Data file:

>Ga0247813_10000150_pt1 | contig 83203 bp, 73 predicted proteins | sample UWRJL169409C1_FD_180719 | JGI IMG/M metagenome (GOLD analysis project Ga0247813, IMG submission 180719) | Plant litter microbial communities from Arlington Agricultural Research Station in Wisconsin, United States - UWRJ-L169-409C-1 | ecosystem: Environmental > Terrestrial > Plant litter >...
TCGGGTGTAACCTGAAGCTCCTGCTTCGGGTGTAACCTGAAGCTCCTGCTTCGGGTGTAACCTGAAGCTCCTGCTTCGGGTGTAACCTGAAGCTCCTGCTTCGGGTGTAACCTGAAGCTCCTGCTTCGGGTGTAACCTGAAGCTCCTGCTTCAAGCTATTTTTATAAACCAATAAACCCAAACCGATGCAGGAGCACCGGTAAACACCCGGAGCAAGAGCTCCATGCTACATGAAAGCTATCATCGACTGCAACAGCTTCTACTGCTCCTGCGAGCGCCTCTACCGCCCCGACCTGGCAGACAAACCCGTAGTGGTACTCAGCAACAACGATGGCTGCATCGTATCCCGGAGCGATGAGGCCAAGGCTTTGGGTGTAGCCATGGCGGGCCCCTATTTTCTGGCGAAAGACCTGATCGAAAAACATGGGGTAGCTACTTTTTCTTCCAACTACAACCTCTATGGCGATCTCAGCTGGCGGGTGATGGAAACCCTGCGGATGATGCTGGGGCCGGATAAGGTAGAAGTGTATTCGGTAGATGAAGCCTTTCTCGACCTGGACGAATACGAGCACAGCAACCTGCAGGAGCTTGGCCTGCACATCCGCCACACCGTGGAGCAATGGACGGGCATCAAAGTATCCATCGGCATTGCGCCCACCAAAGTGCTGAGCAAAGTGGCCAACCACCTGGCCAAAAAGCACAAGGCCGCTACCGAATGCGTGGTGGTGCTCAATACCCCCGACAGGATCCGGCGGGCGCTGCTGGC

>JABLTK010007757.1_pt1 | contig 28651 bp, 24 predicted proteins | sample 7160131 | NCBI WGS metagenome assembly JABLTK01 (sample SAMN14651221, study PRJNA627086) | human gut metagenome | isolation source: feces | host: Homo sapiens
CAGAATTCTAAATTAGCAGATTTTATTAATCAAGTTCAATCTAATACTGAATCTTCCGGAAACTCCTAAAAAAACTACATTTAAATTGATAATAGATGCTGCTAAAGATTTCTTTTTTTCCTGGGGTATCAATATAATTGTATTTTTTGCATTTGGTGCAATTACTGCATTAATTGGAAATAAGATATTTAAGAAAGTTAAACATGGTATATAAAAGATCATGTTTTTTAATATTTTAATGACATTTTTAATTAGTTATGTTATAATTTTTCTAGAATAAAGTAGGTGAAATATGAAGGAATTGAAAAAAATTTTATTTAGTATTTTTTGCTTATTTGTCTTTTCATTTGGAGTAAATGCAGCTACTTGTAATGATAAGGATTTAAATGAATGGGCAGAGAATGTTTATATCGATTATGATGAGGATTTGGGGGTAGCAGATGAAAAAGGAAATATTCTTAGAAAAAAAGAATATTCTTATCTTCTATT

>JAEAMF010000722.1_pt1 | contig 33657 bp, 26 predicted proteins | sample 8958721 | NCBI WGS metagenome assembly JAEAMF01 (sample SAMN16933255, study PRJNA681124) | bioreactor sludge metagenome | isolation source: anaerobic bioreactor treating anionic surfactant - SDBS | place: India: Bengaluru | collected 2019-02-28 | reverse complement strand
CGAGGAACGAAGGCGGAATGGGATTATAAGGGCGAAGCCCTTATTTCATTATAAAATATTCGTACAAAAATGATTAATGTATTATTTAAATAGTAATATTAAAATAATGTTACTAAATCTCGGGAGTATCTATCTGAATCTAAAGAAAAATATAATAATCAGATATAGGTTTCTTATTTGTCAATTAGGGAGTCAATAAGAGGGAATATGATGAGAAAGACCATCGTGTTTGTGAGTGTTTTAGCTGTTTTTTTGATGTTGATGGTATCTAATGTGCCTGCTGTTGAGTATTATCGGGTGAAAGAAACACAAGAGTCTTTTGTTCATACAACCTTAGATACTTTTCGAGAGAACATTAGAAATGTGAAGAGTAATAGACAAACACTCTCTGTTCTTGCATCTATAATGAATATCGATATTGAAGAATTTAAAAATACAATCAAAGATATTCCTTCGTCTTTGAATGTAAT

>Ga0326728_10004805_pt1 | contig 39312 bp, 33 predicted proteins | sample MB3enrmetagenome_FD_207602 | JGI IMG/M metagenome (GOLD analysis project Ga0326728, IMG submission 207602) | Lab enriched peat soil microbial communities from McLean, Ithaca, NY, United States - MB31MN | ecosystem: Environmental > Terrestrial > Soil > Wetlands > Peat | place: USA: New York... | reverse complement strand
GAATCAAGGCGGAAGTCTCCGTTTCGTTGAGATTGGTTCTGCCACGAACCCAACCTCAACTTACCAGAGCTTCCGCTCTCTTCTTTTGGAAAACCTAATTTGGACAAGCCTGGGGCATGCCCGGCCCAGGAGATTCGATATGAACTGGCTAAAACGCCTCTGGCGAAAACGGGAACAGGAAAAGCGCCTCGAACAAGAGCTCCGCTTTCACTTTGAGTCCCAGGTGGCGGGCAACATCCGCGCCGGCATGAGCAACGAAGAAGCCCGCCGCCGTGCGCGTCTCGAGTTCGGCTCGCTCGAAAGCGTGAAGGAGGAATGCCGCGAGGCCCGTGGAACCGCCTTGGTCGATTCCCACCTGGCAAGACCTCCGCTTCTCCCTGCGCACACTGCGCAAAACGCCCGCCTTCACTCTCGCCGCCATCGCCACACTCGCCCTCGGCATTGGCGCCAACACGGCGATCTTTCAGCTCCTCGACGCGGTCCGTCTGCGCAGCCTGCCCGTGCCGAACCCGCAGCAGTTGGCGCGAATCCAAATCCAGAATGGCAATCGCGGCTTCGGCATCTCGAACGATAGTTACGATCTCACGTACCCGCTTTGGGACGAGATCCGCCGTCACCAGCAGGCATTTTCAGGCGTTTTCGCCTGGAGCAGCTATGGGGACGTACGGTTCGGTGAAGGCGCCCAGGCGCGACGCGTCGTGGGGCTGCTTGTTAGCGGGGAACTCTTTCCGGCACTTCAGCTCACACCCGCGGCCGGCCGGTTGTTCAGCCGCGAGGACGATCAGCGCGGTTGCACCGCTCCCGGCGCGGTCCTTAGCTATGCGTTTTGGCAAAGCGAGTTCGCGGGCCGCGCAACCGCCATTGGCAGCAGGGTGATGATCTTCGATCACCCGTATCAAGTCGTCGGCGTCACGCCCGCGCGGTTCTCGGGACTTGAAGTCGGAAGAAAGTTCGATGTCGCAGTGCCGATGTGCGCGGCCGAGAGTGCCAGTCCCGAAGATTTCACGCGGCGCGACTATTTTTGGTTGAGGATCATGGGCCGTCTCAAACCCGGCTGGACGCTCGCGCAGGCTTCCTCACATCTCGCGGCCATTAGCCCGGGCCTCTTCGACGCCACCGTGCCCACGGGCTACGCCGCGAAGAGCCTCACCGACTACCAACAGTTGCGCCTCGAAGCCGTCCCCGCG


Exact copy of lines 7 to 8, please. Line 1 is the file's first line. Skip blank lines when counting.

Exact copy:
>Ga0326728_10004805_pt1 | contig 39312 bp, 33 predicted proteins | sample MB3enrmetagenome_FD_207602 | JGI IMG/M metagenome (GOLD analysis project Ga0326728, IMG submission 207602) | Lab enriched peat soil microbial communities from McLean, Ithaca, NY, United States - MB31MN | ecosystem: Environmental > Terrestrial > Soil > Wetlands > Peat | place: USA: New York... | reverse complement strand
GAATCAAGGCGGAAGTCTCCGTTTCGTTGAGATTGGTTCTGCCACGAACCCAACCTCAACTTACCAGAGCTTCCGCTCTCTTCTTTTGGAAAACCTAATTTGGACAAGCCTGGGGCATGCCCGGCCCAGGAGATTCGATATGAACTGGCTAAAACGCCTCTGGCGAAAACGGGAACAGGAAAAGCGCCTCGAACAAGAGCTCCGCTTTCACTTTGAGTCCCAGGTGGCGGGCAACATCCGCGCCGGCATGAGCAACGAAGAAGCCCGCCGCCGTGCGCGTCTCGAGTTCGGCTCGCTCGAAAGCGTGAAGGAGGAATGCCGCGAGGCCCGTGGAACCGCCTTGGTCGATTCCCACCTGGCAAGACCTCCGCTTCTCCCTGCGCACACTGCGCAAAACGCCCGCCTTCACTCTCGCCGCCATCGCCACACTCGCCCTCGGCATTGGCGCCAACACGGCGATCTTTCAGCTCCTCGACGCGGTCCGTCTGCGCAGCCTGCCCGTGCCGAACCCGCAGCAGTTGGCGCGAATCCAAATCCAGAATGGCAATCGCGGCTTCGGCATCTCGAACGATAGTTACGATCTCACGTACCCGCTTTGGGACGAGATCCGCCGTCACCAGCAGGCATTTTCAGGCGTTTTCGCCTGGAGCAGCTATGGGGACGTACGGTTCGGTGAAGGCGCCCAGGCGCGACGCGTCGTGGGGCTGCTTGTTAGCGGGGAACTCTTTCCGGCACTTCAGCTCACACCCGCGGCCGGCCGGTTGTTCAGCCGCGAGGACGATCAGCGCGGTTGCACCGCTCCCGGCGCGGTCCTTAGCTATGCGTTTTGGCAAAGCGAGTTCGCGGGCCGCGCAACCGCCATTGGCAGCAGGGTGATGATCTTCGATCACCCGTATCAAGTCGTCGGCGTCACGCCCGCGCGGTTCTCGGGACTTGAAGTCGGAAGAAAGTTCGATGTCGCAGTGCCGATGTGCGCGGCCGAGAGTGCCAGTCCCGAAGATTTCACGCGGCGCGACTATTTTTGGTTGAGGATCATGGGCCGTCTCAAACCCGGCTGGACGCTCGCGCAGGCTTCCTCACATCTCGCGGCCATTAGCCCGGGCCTCTTCGACGCCACCGTGCCCACGGGCTACGCCGCGAAGAGCCTCACCGACTACCAACAGTTGCGCCTCGAAGCCGTCCCCGCG